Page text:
So within ten years from now, we will fit a nuclear fusion reactor on the back of our cars dumping our gas tanks. Let Star Trek come to life! Obviously, Gartman’s thesis also implies that Star Trek’s high-tech, innovative and game-changing tools will be on clearance, so all the people from China and India to Africa and America will not afford to overlook this irrationally cheap nuclear fusion reactor. I don’t even understand why an investor can take Gartman’s approach on oil seriously.

    4) The technical traders also showed up a few weeks ago calling for $40/bbl

    Here’s the rest if the article – it was well done.

    Remember, Markets Never Forget – But People Do!

    To Your Wealth!

  • Angela Wang

    This is an article by Richard Dunkan. I don’t know if I totally agree that the new tech (solar/wind engergy) will replace oil by mid century. What are your thoughts?

    Oil Crash
    The price of oil is crashing – and with good reason. Supply is surging, while demand is weak. Moreover, within just a few decades, new technologies, including solar and probably hydrogen fuel cells, will make oil completely obsolete. Anyone born after the middle of this century will probably never know the smell of gasoline.

    The price of oil fell by $10 a barrel last week. It’s now down 40% since June. This oil price plunge will have a significant impact on the global economy, so it is important to consider both its causes and its potential consequences.

    There are three main causes. First and foremost is shale oil. Thanks to the shale oil revolution, the United States is now producing almost 9 million barrels per day, the most in 30 years. By the end of next year, US production will be approaching 10 million barrels per day. So, even with most Iranian oil off the market due to sanctions, and with Iraqi oil production at somewhere near a quarter of what it could have been had there been peace in that country during the last decade, global output is increasing sharply. According to the International Energy Agency (IEA), global supply was 93.8 million barrels per day (mb/d) in September this year, up 2.8 mb/d from one year earlier.

    The second reason is that global demand for oil is weak. Demand from China is growing much more slowly than had been anticipated due to the economic slowdown there. US demand for oil is actually declining – in large part due to government regulations requiring improved fuel efficiency standards for cars. Furthermore, global economic growth is weak and there has been a very sharp slowdown in the growth in global trade. The IEA estimates global oil demand will be 92.4 mb/d this year and 93.6 mb/d in 2015.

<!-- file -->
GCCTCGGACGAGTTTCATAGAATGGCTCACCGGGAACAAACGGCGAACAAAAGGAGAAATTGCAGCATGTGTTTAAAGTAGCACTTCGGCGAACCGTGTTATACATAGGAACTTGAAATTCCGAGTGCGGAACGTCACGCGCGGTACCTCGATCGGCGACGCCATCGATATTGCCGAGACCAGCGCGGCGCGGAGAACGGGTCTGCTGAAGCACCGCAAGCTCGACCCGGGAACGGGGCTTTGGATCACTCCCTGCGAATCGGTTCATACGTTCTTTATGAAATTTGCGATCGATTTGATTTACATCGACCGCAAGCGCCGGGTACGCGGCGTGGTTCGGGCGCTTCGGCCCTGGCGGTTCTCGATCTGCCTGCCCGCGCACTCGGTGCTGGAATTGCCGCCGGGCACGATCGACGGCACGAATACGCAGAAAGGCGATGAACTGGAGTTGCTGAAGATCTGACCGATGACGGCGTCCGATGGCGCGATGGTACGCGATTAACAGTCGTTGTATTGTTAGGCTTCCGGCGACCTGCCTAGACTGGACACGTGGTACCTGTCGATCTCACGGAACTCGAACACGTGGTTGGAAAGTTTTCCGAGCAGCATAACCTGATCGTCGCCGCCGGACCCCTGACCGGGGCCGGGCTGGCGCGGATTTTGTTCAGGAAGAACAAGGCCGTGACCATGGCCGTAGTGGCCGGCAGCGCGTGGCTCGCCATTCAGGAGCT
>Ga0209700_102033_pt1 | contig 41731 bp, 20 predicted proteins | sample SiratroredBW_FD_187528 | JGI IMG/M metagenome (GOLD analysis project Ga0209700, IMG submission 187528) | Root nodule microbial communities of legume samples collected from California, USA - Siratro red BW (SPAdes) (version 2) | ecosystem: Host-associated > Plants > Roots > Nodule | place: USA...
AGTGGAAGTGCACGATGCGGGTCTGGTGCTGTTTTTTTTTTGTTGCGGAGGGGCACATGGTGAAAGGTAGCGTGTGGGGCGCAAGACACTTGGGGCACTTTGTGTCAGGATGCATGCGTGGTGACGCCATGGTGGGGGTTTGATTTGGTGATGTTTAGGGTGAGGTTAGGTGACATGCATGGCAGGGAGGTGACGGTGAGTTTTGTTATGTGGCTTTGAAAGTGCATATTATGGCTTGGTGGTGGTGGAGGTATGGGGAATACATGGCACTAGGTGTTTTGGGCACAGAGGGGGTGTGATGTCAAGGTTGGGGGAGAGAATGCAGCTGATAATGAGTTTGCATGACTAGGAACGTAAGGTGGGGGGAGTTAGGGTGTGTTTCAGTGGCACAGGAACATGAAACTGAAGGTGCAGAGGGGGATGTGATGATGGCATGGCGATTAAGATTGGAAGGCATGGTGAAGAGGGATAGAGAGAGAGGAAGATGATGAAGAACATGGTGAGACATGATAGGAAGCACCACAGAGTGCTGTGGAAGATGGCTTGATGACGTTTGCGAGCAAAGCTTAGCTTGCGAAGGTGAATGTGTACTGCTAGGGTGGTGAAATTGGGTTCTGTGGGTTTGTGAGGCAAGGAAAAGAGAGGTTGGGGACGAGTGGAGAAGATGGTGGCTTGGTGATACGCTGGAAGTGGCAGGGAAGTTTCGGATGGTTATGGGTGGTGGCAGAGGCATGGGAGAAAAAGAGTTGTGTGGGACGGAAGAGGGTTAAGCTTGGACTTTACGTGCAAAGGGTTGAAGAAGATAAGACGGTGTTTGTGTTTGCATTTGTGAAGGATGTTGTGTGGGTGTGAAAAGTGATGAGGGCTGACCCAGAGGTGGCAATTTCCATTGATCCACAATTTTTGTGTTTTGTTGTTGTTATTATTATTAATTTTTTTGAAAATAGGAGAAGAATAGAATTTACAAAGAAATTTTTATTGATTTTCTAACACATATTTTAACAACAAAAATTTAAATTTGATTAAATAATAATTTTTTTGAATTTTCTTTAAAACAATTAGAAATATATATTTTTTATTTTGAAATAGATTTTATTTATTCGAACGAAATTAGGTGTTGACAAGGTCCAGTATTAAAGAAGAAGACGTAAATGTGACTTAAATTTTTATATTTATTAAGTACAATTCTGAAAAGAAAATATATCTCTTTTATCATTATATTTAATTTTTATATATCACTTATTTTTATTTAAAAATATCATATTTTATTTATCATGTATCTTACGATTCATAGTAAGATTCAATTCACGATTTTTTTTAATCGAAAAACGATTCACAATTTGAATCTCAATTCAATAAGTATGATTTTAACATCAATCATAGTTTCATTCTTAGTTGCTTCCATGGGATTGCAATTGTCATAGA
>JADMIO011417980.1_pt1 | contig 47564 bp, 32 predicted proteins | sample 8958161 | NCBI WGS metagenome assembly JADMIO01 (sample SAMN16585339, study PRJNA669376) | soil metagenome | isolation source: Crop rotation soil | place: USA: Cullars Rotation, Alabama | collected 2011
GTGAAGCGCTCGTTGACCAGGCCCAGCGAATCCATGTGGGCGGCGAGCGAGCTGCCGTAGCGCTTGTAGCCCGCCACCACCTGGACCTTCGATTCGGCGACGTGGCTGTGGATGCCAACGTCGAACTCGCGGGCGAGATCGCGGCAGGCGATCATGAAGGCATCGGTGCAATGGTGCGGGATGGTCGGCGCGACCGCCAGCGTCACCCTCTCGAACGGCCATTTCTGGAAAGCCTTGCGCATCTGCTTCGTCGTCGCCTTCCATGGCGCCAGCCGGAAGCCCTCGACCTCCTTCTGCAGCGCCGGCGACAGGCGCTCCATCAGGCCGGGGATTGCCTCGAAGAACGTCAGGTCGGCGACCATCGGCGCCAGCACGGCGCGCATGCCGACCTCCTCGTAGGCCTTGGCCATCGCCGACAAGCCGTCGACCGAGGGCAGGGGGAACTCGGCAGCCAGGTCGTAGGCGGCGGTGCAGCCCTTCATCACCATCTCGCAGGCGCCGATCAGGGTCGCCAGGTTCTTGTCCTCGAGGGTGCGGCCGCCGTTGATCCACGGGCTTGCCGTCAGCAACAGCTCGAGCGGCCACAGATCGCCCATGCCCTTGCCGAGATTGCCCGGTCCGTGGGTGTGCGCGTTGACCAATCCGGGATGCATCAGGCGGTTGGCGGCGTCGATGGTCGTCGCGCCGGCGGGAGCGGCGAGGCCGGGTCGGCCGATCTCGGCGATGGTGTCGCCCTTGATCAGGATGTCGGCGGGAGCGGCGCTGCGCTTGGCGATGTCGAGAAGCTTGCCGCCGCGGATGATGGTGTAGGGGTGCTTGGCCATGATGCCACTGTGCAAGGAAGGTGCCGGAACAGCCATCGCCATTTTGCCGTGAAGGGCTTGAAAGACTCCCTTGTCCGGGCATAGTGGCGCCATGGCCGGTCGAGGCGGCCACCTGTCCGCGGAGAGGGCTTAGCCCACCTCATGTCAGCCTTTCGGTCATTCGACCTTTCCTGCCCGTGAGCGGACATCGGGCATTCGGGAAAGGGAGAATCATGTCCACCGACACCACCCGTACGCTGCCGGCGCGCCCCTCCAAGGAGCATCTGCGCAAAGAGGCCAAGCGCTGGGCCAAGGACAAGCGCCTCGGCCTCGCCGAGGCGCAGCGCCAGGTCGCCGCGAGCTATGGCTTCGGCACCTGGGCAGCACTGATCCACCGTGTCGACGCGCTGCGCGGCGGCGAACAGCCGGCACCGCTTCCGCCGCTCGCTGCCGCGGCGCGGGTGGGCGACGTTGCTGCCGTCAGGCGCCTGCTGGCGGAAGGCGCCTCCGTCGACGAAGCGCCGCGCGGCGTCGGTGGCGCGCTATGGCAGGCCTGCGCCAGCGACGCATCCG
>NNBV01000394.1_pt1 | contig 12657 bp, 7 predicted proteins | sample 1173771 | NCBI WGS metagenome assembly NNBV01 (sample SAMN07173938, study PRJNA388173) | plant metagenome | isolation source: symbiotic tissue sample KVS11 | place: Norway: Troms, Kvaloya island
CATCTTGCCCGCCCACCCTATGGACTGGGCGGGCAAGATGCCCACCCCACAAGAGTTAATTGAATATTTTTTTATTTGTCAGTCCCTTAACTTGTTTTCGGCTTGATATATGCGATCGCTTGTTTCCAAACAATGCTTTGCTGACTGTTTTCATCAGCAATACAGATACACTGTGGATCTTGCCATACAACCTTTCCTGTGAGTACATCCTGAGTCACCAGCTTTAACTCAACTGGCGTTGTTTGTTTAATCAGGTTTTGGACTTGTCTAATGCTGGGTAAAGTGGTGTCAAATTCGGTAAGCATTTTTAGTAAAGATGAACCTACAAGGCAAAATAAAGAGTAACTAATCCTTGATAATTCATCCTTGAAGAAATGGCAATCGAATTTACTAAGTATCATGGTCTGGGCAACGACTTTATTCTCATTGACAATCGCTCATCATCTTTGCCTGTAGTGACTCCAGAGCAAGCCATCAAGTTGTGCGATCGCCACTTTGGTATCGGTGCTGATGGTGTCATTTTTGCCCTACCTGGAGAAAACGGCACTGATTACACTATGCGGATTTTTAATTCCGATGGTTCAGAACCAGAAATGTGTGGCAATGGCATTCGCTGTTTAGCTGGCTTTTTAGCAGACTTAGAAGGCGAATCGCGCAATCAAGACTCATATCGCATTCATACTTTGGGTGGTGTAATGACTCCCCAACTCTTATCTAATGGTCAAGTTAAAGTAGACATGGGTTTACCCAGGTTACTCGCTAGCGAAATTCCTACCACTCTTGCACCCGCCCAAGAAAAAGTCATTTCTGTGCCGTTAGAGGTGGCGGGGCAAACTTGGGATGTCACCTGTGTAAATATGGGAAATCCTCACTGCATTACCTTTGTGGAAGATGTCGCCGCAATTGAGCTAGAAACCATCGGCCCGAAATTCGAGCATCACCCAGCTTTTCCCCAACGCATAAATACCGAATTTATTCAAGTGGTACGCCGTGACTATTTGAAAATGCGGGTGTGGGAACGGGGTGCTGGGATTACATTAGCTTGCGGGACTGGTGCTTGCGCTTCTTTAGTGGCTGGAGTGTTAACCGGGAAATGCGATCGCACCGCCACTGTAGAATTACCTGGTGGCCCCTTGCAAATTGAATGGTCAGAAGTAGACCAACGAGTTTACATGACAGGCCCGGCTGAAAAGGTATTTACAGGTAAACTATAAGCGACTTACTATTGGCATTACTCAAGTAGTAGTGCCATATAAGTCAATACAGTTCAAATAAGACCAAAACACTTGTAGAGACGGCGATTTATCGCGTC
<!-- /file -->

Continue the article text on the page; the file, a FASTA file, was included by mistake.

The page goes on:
In addition to supply and demand factors, I believe there may also be a third reason for this oil price crash: the desire of the United States to punish Russia for supporting pro-Russian separatists in the Ukraine. Russia is one of the world’s largest oil producers. Russian government finances depend heavily on oil sales. Therefore, the drop in oil prices is a severe blow to Russia. I believe it is well within the power of the United States government to push down the price of oil by selling oil futures short. The lack of transparency or oversight within the $700 trillion Over-The-Counter derivatives market would permit the US government to do this without being noticed. Since this tool is available to US policymakers (and perhaps this is just the kind of situation that explains why the government has not imposed transparency on this market), no one should be surprised that they would employ it.

    Now, what about the consequences? Ultimately, the consequences will depend on two things: how far the price of oil falls and how long it remains low. Since we don’t know the answers to those questions, let’s focus on the consequences if the oil price stabilizes where it is now, at $68 per barrel for Brent.

    Consumers will be better off. Lower gasoline prices will be like a tax cut for the middle class, who will be able to spend more on other goods.

    The US trade deficit will become smaller as the cost of oil imports falls (although this will be partially offset since Americans are likely to use their savings from a lower gasoline bill to buy more consumer goods made overseas). A lower trade deficit will boost GDP.

    Lower oil prices will mean more downward pressure on consumer prices and a greater risk of deflation. The fear of deflation is likely to cause the Fed and the Bank of England to delay their plans to increase interest rates, while it may force the European Central Bank and the Bank of Japan to accelerate their asset purchases.

    In most countries, government bond yields have already fallen in response to the increasing disinflationary/deflationary pressures that will result from lower oil prices. Government bond yields in a number of European countries fell to record lows last week.